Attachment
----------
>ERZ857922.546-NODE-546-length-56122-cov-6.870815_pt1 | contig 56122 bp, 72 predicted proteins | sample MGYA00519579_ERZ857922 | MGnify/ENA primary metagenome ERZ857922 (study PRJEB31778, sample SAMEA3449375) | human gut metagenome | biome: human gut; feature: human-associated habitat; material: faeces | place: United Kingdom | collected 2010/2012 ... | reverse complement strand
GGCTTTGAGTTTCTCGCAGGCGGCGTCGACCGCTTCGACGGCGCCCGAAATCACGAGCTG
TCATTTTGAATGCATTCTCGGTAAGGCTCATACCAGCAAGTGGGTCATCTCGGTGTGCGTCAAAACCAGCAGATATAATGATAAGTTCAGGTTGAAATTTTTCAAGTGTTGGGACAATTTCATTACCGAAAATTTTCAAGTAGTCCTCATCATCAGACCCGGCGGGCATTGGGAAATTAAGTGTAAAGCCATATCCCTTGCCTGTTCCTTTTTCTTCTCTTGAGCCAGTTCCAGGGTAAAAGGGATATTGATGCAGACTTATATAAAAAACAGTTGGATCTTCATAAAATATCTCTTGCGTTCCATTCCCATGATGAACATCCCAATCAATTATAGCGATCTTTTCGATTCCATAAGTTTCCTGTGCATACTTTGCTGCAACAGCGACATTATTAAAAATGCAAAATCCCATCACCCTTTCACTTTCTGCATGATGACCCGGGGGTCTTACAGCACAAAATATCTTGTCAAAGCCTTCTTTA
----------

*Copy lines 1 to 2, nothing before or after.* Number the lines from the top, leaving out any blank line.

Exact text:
>ERZ857922.546-NODE-546-length-56122-cov-6.870815_pt1 | contig 56122 bp, 72 predicted proteins | sample MGYA00519579_ERZ857922 | MGnify/ENA primary metagenome ERZ857922 (study PRJEB31778, sample SAMEA3449375) | human gut metagenome | biome: human gut; feature: human-associated habitat; material: faeces | place: United Kingdom | collected 2010/2012 ... | reverse complement strand
GGCTTTGAGTTTCTCGCAGGCGGCGTCGACCGCTTCGACGGCGCCCGAAATCACGAGCTG